Isn’t it strange, the mammals which were considered vicious and hunted cruelly by fishermen, whalers, and even governments agencies are now one of the most valued animals in the whole world? We’re talking about orcas or killer whales here. But we have been a bit late in loving orcas as some factors are pushing them closer to extinction. So are killer whales or orcas endangered? If yes, then how threatened are killer whales or orcas in the wild? We’ll find out all that and more below. So stay tuned!
Orcas or killer whales, the largest member of the dolphin family, are a major attraction at marine parks and even wild because of their plump structure, wolf teeth, and distinct coloring. These black and white creatures weigh 6 tons and can grow up to 26 feet long. These highly intelligent and social mammals are the ambassadors of the marine ecosystem all over the world. They are appreciated for their complex societies and their ability to feel grief.
There was a time people were petrified of these magnanimous creatures, but despite the fear, there was a longing desire to know more about the orcas. There was something striking about this predator, besides its beautiful black and white body. And the more people got to know about it, the more they started appreciating this marvelous creature.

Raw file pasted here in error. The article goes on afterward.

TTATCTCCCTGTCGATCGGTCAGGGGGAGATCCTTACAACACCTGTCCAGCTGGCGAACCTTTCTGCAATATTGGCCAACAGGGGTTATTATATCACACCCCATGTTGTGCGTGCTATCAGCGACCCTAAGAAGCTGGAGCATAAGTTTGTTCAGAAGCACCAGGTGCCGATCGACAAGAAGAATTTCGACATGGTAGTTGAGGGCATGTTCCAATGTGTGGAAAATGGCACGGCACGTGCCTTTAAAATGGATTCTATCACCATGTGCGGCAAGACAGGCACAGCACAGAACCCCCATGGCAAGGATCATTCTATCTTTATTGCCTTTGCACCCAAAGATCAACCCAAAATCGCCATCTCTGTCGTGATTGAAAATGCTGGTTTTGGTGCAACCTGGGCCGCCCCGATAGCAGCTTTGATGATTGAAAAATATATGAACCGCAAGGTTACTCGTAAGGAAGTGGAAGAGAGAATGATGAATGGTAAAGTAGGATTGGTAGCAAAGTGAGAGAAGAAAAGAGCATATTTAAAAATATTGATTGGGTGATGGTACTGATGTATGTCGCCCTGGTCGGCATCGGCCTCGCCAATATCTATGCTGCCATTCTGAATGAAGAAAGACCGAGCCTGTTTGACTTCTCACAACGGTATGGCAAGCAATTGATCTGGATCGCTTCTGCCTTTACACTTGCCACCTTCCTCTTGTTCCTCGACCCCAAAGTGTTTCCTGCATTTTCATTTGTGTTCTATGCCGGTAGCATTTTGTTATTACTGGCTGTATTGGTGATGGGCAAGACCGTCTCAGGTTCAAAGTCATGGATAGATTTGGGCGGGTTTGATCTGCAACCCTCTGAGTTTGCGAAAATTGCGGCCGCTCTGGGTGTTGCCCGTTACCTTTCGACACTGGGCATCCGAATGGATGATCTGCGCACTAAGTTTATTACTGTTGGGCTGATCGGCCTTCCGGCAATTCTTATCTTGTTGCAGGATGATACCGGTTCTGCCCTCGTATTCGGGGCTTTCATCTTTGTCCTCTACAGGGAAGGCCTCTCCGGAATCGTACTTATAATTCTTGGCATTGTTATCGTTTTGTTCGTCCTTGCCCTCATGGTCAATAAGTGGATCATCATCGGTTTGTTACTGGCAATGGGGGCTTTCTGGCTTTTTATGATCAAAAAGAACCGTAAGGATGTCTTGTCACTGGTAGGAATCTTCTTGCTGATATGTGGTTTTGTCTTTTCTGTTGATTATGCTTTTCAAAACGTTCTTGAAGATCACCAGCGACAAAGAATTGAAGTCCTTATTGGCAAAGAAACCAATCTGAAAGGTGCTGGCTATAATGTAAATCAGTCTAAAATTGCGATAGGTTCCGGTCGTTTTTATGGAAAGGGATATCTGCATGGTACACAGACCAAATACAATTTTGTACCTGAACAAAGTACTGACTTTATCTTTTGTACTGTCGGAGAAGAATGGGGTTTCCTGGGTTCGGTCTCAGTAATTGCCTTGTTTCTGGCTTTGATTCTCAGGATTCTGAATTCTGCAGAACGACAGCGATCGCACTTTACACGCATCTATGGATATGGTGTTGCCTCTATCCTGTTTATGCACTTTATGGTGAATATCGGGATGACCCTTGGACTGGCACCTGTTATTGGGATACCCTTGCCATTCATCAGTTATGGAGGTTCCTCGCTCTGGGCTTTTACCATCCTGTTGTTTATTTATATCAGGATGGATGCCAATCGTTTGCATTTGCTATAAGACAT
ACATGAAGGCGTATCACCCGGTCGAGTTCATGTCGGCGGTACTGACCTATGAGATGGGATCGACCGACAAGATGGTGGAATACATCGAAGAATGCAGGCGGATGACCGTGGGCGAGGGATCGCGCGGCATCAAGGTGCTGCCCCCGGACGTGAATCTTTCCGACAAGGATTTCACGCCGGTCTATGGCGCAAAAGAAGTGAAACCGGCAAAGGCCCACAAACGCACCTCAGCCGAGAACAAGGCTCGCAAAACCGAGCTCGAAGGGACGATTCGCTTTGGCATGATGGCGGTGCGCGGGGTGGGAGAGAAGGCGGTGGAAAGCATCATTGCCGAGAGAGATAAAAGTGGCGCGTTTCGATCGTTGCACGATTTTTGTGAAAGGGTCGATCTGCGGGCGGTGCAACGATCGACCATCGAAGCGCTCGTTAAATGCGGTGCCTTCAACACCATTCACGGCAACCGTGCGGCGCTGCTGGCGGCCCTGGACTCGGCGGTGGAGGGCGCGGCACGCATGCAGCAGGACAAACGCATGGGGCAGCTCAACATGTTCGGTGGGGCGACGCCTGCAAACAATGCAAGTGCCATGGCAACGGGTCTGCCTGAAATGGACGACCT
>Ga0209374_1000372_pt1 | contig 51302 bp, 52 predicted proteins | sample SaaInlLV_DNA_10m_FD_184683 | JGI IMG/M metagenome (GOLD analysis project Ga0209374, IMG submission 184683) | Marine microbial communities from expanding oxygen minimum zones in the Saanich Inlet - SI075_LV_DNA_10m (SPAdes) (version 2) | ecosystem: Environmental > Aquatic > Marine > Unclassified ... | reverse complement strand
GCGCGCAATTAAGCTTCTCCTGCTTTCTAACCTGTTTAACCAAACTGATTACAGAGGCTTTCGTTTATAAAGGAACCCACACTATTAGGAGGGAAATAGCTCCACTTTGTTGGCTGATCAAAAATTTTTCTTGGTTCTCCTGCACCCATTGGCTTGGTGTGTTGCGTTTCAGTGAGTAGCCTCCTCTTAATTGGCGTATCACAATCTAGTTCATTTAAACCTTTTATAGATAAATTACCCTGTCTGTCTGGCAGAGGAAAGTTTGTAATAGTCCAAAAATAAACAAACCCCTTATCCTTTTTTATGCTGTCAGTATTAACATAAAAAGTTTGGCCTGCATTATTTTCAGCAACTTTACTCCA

Orca’s family bonds, more specifically its matrilineal units transformed people’s perception of it. People started valuing it because it reminded them of fellow human beings and made them view it differently than just predators. Both in the wild and captivity, orcas appeared tender and complex. But even though we all love orcas, we have no idea how well they are faring these days. Their habitats are still a mystery and since they are extremely fast-moving, they become very difficult to track.
Are Killer Whales Or Orcas Endangered?
As mentioned above, these mammals are so difficult to track that the International Union for the Conservation of Nature (IUCN) has given orcas the stats of ‘data deficient. It’s not that people are not trying to find about their well-being. Even today, IUCN is trying to assess the population of killer whales to determine what status should actually be given to them.